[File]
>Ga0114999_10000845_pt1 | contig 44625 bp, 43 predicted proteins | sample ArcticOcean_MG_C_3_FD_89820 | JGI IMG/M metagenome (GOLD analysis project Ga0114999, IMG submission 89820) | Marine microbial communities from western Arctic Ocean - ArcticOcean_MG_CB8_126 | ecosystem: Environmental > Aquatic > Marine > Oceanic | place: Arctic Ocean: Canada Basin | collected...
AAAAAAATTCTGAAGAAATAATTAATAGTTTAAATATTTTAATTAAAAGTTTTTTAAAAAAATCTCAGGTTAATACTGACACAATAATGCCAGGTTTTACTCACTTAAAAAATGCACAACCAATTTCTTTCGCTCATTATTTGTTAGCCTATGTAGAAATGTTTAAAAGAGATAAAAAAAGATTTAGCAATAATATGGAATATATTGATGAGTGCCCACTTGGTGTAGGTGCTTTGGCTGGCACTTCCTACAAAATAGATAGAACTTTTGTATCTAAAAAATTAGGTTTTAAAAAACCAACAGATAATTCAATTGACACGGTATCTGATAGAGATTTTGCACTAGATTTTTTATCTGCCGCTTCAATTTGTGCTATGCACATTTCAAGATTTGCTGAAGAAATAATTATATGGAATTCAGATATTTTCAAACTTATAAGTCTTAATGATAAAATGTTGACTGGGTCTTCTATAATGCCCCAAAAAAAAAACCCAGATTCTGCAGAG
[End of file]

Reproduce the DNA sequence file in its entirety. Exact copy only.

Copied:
>Ga0114999_10000845_pt1 | contig 44625 bp, 43 predicted proteins | sample ArcticOcean_MG_C_3_FD_89820 | JGI IMG/M metagenome (GOLD analysis project Ga0114999, IMG submission 89820) | Marine microbial communities from western Arctic Ocean - ArcticOcean_MG_CB8_126 | ecosystem: Environmental > Aquatic > Marine > Oceanic | place: Arctic Ocean: Canada Basin | collected...
AAAAAAATTCTGAAGAAATAATTAATAGTTTAAATATTTTAATTAAAAGTTTTTTAAAAAAATCTCAGGTTAATACTGACACAATAATGCCAGGTTTTACTCACTTAAAAAATGCACAACCAATTTCTTTCGCTCATTATTTGTTAGCCTATGTAGAAATGTTTAAAAGAGATAAAAAAAGATTTAGCAATAATATGGAATATATTGATGAGTGCCCACTTGGTGTAGGTGCTTTGGCTGGCACTTCCTACAAAATAGATAGAACTTTTGTATCTAAAAAATTAGGTTTTAAAAAACCAACAGATAATTCAATTGACACGGTATCTGATAGAGATTTTGCACTAGATTTTTTATCTGCCGCTTCAATTTGTGCTATGCACATTTCAAGATTTGCTGAAGAAATAATTATATGGAATTCAGATATTTTCAAACTTATAAGTCTTAATGATAAAATGTTGACTGGGTCTTCTATAATGCCCCAAAAAAAAAACCCAGATTCTGCAGAG